As we approach the Lenten and Easter seasons in the coming days let our priority be to allow God to use us, to grace us as God’s instruments to be transformed into Christ, the bread from heaven, for a world desperately hungry for his presence. (Source: Timothy J. Cronin. Weekday Homily Helps. Ohio: St. Anthony Messenger Press, February 13, 2010).

Reflection 3 – Jesus alone can satisfy our hunger for God

Can anything on earth truly satisfy the hunger we experience for God? The enormous crowd that pressed upon Jesus for three days were hungry for something more than physical food. They hung upon Jesus’ words because they were hungry for God. When the disciples were confronted by Jesus with the task of feeding four thousand people many miles away from any source of food, they exclaimed: Where in this remote place can anyone get enough bread to feed them? The Israelites were confronted with the same dilemma when they fled Egypt and found themselves in a barren wilderness.

Like the miraculous provision of manna in the wilderness, Jesus, himself provides bread in abundance for the hungry crowd who came out into the desert to seek him. The Gospel records that all were satisfied and they took up what was leftover. When God gives he gives abundantly – more than we deserve and more than we need so that we may have something to share with others as well. The Lord Jesus nourishes and sustains us with his life-giving word and with his heavenly bread.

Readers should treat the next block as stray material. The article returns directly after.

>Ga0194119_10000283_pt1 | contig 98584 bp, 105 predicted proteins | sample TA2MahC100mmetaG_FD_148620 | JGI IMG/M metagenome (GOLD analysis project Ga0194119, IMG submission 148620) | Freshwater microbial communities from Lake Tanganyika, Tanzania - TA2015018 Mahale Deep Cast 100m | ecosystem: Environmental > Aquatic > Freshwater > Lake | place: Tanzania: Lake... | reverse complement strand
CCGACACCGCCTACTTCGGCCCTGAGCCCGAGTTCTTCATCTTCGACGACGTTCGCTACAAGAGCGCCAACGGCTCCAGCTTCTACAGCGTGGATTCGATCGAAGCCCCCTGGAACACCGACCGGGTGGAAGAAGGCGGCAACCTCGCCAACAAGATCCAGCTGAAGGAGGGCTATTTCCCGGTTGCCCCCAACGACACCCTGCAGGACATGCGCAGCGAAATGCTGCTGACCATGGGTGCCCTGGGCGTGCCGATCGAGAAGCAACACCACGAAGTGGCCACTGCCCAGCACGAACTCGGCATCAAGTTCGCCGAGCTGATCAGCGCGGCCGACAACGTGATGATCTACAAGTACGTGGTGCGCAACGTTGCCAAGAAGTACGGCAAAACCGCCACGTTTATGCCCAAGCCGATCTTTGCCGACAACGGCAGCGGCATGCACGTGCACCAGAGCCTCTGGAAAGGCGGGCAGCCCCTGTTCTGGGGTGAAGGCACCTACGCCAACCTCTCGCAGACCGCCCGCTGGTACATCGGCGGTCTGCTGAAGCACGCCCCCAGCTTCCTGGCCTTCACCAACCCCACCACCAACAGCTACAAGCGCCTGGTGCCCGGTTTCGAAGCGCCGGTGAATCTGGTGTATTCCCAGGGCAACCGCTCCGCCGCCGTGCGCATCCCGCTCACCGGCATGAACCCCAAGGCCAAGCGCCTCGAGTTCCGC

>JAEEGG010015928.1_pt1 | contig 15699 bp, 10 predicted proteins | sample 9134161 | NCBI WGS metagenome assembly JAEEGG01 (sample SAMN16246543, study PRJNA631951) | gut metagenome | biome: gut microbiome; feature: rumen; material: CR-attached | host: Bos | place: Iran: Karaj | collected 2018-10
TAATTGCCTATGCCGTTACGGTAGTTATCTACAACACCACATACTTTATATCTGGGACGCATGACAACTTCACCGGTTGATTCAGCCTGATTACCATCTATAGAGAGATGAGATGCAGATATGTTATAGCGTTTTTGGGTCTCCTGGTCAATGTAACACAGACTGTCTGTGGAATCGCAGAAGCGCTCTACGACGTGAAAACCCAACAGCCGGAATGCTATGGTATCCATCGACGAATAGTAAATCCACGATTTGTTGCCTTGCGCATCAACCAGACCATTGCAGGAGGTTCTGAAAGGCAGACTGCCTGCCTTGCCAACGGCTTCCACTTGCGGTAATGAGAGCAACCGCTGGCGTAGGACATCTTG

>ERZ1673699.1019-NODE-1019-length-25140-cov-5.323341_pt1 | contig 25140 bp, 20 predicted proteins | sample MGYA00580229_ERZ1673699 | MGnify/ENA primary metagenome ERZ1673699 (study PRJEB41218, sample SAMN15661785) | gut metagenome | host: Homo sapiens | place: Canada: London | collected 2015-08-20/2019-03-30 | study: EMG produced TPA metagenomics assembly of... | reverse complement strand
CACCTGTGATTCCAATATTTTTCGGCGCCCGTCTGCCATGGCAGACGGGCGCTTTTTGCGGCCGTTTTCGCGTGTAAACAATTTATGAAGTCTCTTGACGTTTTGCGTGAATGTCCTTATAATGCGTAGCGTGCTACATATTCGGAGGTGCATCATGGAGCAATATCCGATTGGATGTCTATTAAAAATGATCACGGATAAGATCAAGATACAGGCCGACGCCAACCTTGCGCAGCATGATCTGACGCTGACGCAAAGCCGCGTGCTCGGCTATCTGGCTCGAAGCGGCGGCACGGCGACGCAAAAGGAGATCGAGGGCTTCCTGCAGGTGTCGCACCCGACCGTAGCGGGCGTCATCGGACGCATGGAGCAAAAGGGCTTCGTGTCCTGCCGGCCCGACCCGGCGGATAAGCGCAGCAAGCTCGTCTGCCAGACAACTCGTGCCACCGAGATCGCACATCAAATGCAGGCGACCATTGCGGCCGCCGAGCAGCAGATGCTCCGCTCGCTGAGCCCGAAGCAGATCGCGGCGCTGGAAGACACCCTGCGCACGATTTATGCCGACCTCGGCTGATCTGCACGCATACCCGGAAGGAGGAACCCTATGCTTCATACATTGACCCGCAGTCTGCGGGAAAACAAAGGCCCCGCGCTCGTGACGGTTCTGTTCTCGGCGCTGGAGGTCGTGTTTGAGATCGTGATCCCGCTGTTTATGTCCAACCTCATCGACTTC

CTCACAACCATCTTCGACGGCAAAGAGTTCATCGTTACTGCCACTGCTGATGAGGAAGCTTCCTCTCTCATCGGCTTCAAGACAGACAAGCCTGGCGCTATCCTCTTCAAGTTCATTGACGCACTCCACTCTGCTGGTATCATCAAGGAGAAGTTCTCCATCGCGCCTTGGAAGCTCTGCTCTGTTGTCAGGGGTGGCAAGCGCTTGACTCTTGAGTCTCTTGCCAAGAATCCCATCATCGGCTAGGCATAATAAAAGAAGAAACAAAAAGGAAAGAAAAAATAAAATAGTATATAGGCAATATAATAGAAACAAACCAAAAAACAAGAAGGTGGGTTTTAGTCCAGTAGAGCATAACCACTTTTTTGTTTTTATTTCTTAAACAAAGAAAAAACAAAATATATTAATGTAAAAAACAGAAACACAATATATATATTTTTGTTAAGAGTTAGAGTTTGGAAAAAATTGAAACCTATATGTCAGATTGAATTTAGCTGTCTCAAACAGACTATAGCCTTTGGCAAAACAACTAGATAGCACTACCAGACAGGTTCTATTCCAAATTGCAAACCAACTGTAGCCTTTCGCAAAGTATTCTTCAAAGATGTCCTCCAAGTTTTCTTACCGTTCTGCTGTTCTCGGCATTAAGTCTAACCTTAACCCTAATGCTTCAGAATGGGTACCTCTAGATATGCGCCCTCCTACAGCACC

Jesus nourishes us with the true bread of heaven
The sign of the multiplication of the loaves, when the Lord says the blessing, breaks and distributes through his disciples, prefigures the superabundance of the unique bread of his Eucharist or Lord’s Supper. When we receive from the Lord’s table we unite ourselves to Jesus Christ, who makes us sharers in his body and blood. Ignatius of Antioch (35-107 A.D.) calls it the “one bread that provides the medicine of immortality, the antidote for death, and the food that makes us live for ever in Jesus Christ” (Ad Eph. 20,2). This supernatural food is healing for both body and soul and strength for our journey heavenward.

When you approach the Table of the Lord, what do you expect to receive? Healing, pardon, comfort, and refreshment for your soul? The Lord has much more for us, more than we can ask or imagine. The principal fruit of receiving from the Lord’s Table is an intimate union with Christ himself. As bodily nourishment restores lost strength, so the Eucharist strengthens us in charity and enables us to break with disordered attachments to creatures and to be more firmly rooted in the love of Christ. Do you hunger for Jesus, the true “bread of life”?

“Lord Jesus, you alone can satisfy the hunger in our lives. Fill me with grateful joy and eager longing for the true heavenly bread which gives health, strength, and wholeness to body and soul alike.” – Read the source:

Reflection 4 – The Boxcar Wall

I have compassion on the multitude, because they have now continued with Me three days and have nothing to eat. –Mark 8:2